You may be referring to "Red Sun" which came out in 1971 starring Charles Bronson, Toshiro Mifune, Ursula Andress and Alain Delon. Great Western with Mifune demonstrating dazzling swordsmanship.

updated MAY 1, 2008
posted by Rich
0
votes

I have by now been convinced by several native speakers of Spanish that the word in the joke is definitely si, without an accent. What you mention above is what I was wondering about in my original question, that is, whether the use was similar to what you discuss, but that seems not to be the case.

BTW, while the sí in your first example can't really be translated in writing because the verb is "to be" (ser), with other verbs it can indeed be translated, by using the emphatic "do." For instance, your second example can be translated as follows.

  • Do you understand me when I speak slowly?
    -Yes, sir, I do understand you.

The "do" in the English is not grammatically necessary, but adds emphasis, just as the sí does in Spanish.

Furthermore, when the verb is ser, we can add "indeed" to convey the same emphasis as in Spanish. As in:

Sí Eduardo, sí es tu hija - Yes Edward, she is indeed your daughter.

Incidentally, you translated Eduardo as Eddy, but I think Eddy maps more closely to Lalo, the diminutive form of Eduardo.

updated ABR 14, 2008
posted by 00bacfba
0
votes

another instance of sí (yes) not being translated, and I am not sure that the si in the joke is meant to be if, is as follows.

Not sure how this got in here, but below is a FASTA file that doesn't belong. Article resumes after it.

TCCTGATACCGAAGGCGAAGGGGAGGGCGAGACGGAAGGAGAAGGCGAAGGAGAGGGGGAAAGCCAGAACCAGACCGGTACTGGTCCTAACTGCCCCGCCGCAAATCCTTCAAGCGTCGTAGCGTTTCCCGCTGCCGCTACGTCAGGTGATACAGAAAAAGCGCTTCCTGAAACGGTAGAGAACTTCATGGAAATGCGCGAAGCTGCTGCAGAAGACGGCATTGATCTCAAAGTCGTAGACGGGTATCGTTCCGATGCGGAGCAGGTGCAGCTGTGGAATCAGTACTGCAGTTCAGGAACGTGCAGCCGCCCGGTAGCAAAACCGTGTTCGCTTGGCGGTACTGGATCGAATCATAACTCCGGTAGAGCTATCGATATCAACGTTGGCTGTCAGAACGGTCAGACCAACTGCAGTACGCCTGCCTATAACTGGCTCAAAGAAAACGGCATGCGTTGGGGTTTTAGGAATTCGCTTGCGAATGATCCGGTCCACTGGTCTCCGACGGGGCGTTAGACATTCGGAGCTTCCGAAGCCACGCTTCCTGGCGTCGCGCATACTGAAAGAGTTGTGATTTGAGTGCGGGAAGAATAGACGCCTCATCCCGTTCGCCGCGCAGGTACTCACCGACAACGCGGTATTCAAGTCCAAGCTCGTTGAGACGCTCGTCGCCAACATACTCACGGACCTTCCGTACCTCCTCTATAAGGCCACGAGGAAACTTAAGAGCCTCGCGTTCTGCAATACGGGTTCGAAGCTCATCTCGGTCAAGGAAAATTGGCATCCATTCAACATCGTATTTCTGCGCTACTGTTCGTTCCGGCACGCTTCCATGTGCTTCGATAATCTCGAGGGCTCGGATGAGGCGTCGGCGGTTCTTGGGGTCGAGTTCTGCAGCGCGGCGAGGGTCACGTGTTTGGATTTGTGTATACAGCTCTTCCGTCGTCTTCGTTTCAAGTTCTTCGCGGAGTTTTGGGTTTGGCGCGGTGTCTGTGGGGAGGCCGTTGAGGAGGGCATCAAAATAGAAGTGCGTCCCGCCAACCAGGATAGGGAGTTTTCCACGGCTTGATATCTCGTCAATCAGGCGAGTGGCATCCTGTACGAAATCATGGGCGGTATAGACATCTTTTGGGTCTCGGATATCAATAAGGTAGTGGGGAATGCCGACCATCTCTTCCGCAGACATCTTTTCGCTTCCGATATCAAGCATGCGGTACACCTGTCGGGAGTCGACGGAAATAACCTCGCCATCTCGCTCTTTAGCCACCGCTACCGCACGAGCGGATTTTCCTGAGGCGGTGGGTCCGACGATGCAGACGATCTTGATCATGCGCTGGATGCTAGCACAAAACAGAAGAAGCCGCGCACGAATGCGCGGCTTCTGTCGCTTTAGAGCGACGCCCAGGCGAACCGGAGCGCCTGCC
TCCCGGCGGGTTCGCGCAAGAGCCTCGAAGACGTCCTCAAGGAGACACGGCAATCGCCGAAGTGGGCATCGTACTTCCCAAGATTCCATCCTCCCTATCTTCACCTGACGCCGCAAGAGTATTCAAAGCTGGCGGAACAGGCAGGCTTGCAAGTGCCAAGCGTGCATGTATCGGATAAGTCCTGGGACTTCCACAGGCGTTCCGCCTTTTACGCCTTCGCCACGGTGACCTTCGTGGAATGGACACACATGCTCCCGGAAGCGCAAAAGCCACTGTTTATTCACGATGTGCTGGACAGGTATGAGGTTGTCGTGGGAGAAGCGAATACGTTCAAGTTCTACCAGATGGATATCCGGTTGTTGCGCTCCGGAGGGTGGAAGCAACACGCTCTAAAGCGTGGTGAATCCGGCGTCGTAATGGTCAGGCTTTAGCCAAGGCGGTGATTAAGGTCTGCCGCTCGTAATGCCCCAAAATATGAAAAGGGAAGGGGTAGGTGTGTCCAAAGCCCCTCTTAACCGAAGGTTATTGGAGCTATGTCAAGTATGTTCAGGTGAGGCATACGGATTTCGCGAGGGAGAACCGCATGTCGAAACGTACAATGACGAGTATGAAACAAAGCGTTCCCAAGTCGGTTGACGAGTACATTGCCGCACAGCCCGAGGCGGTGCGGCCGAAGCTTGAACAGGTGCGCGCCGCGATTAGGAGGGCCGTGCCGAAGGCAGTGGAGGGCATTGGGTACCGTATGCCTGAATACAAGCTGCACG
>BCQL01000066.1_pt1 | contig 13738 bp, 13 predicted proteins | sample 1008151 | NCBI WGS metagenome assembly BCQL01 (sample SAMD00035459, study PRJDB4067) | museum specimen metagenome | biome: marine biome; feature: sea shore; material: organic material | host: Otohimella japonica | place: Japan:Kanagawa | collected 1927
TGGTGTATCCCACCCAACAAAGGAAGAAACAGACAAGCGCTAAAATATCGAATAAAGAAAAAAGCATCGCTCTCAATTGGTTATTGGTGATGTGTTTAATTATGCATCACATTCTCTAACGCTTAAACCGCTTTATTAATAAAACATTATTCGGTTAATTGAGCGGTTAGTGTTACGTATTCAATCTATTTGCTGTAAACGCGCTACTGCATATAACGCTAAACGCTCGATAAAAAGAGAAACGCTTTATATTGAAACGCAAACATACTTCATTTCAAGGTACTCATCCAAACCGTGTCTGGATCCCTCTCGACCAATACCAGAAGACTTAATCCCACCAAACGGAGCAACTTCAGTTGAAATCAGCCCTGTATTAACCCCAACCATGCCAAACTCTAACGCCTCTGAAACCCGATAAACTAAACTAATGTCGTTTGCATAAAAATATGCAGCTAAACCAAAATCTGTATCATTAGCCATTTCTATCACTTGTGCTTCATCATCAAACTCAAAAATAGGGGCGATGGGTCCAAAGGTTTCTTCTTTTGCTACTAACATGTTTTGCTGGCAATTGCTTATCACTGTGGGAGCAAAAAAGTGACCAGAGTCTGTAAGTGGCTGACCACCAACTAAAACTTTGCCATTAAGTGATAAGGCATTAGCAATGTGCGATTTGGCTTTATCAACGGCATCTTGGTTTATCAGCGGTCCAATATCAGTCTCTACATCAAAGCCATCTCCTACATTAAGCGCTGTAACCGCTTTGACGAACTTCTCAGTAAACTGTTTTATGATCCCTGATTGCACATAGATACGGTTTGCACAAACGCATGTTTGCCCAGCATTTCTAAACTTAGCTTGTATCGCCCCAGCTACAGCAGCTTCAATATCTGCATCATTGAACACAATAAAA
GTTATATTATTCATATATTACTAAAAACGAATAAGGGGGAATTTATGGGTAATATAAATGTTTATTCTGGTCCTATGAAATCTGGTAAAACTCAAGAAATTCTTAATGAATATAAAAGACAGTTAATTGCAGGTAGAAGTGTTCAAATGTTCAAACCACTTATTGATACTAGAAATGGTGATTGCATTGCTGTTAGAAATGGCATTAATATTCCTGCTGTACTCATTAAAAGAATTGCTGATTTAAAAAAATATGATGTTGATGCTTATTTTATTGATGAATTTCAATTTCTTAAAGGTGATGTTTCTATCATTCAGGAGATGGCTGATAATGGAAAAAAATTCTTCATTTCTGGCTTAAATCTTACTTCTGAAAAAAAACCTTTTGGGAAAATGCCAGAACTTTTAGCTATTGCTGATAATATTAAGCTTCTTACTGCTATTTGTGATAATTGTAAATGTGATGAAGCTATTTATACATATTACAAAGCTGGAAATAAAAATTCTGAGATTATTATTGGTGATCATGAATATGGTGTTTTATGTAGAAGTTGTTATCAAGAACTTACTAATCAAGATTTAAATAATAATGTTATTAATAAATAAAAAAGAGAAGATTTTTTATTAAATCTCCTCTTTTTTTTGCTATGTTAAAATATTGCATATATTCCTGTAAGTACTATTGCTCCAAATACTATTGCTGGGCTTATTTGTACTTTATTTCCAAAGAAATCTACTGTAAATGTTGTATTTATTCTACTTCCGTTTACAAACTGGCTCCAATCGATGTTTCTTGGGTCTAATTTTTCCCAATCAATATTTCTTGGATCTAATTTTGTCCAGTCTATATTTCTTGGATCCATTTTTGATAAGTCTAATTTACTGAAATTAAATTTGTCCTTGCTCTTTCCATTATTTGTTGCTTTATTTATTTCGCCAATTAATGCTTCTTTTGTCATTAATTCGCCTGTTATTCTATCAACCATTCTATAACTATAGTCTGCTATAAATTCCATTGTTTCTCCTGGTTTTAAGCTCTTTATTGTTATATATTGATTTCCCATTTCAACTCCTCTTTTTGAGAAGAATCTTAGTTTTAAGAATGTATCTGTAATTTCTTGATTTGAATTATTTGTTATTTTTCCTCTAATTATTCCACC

¿es Leah mi hija? - Is Leah my daughter?
Sí Eduardo, sí es tu hija - Yes Eddy, she is your daughter

This example, along with many others, was given in the Linguaphone Course which I followed. The addition of the second sí is not essential and it cannot be translated. It is there purely for emphasis.

¿Me entiende usted cuando hablo despacio?
Sí señor, sí le entiendo.

updated ABR 14, 2008
posted by Eddy
0
votes

Thanks, but that wasn't what I was asking. The "si no" in the joke is very different from "sino," with which I am quite familiar. Sino would make no sense at all in the context of this joke, and would be grammatically incorrect anyway.

It is rather difficult to find examples of the grammar in question by googling, because most of the hits will be cases where "si no" means "if not," but if you search long enough, you will find many examples of this fairly common construction.

updated ABR 14, 2008
posted by 00bacfba
0
votes

The function of 'si' in expressions with 'si no', that is the topic.

In expressions with 'si no' , 'sino' is one word, and the meaning is as i have given above.

Unless i'm going completely mad, i'm sure this is what the original poster was asking to be clarified...yes, they wanted to know what the 'si' meant, but what i'm trying to point out is that , because it's followed with 'no' , it becomes the word 'sino' , which means 'rather' or 'but instead'.

updated ABR 14, 2008
posted by elguapo
SpanishDict is the world's most popular Spanish-English dictionary, translation, and learning website.
© Curiosity Media Inc.
SOCIAL NETWORKS
APPS